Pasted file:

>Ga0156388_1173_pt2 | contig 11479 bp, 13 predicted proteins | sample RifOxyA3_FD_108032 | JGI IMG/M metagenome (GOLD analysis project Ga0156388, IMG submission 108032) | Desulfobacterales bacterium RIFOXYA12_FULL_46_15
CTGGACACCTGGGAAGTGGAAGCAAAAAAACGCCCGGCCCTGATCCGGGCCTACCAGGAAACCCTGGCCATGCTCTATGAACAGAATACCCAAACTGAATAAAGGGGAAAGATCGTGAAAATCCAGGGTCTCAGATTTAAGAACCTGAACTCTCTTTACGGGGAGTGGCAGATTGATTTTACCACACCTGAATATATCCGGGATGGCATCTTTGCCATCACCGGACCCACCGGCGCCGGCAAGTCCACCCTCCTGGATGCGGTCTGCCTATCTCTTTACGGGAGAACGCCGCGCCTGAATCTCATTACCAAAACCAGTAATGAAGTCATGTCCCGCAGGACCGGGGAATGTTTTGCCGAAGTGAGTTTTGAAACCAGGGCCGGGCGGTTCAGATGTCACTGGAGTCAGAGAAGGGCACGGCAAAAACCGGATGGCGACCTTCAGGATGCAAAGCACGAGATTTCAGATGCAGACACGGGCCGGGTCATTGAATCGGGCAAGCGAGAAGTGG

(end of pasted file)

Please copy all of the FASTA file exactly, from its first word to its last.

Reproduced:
>Ga0156388_1173_pt2 | contig 11479 bp, 13 predicted proteins | sample RifOxyA3_FD_108032 | JGI IMG/M metagenome (GOLD analysis project Ga0156388, IMG submission 108032) | Desulfobacterales bacterium RIFOXYA12_FULL_46_15
CTGGACACCTGGGAAGTGGAAGCAAAAAAACGCCCGGCCCTGATCCGGGCCTACCAGGAAACCCTGGCCATGCTCTATGAACAGAATACCCAAACTGAATAAAGGGGAAAGATCGTGAAAATCCAGGGTCTCAGATTTAAGAACCTGAACTCTCTTTACGGGGAGTGGCAGATTGATTTTACCACACCTGAATATATCCGGGATGGCATCTTTGCCATCACCGGACCCACCGGCGCCGGCAAGTCCACCCTCCTGGATGCGGTCTGCCTATCTCTTTACGGGAGAACGCCGCGCCTGAATCTCATTACCAAAACCAGTAATGAAGTCATGTCCCGCAGGACCGGGGAATGTTTTGCCGAAGTGAGTTTTGAAACCAGGGCCGGGCGGTTCAGATGTCACTGGAGTCAGAGAAGGGCACGGCAAAAACCGGATGGCGACCTTCAGGATGCAAAGCACGAGATTTCAGATGCAGACACGGGCCGGGTCATTGAATCGGGCAAGCGAGAAGTGG